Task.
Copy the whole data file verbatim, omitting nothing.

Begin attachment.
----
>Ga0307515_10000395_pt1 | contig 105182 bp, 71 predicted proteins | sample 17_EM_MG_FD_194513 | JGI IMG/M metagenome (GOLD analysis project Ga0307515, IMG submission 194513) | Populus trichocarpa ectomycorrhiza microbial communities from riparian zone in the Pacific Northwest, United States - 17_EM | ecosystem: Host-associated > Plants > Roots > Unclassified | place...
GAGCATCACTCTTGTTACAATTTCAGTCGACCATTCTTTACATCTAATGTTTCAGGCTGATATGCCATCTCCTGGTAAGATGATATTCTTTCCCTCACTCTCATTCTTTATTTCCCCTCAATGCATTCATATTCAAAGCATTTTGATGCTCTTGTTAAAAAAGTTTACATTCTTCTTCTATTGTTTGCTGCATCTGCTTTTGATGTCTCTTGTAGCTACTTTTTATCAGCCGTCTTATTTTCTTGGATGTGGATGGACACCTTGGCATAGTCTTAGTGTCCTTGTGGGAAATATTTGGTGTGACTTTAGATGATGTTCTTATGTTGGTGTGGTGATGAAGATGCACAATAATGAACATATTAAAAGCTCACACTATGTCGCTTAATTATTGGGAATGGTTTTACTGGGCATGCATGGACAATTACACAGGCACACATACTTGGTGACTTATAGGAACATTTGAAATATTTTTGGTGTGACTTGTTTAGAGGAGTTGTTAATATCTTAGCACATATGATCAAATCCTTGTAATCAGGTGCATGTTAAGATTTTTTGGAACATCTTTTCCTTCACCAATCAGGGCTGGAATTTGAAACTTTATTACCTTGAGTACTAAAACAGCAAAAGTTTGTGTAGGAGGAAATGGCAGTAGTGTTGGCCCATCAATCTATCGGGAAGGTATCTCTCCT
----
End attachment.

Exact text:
>Ga0307515_10000395_pt1 | contig 105182 bp, 71 predicted proteins | sample 17_EM_MG_FD_194513 | JGI IMG/M metagenome (GOLD analysis project Ga0307515, IMG submission 194513) | Populus trichocarpa ectomycorrhiza microbial communities from riparian zone in the Pacific Northwest, United States - 17_EM | ecosystem: Host-associated > Plants > Roots > Unclassified | place...
GAGCATCACTCTTGTTACAATTTCAGTCGACCATTCTTTACATCTAATGTTTCAGGCTGATATGCCATCTCCTGGTAAGATGATATTCTTTCCCTCACTCTCATTCTTTATTTCCCCTCAATGCATTCATATTCAAAGCATTTTGATGCTCTTGTTAAAAAAGTTTACATTCTTCTTCTATTGTTTGCTGCATCTGCTTTTGATGTCTCTTGTAGCTACTTTTTATCAGCCGTCTTATTTTCTTGGATGTGGATGGACACCTTGGCATAGTCTTAGTGTCCTTGTGGGAAATATTTGGTGTGACTTTAGATGATGTTCTTATGTTGGTGTGGTGATGAAGATGCACAATAATGAACATATTAAAAGCTCACACTATGTCGCTTAATTATTGGGAATGGTTTTACTGGGCATGCATGGACAATTACACAGGCACACATACTTGGTGACTTATAGGAACATTTGAAATATTTTTGGTGTGACTTGTTTAGAGGAGTTGTTAATATCTTAGCACATATGATCAAATCCTTGTAATCAGGTGCATGTTAAGATTTTTTGGAACATCTTTTCCTTCACCAATCAGGGCTGGAATTTGAAACTTTATTACCTTGAGTACTAAAACAGCAAAAGTTTGTGTAGGAGGAAATGGCAGTAGTGTTGGCCCATCAATCTATCGGGAAGGTATCTCTCCT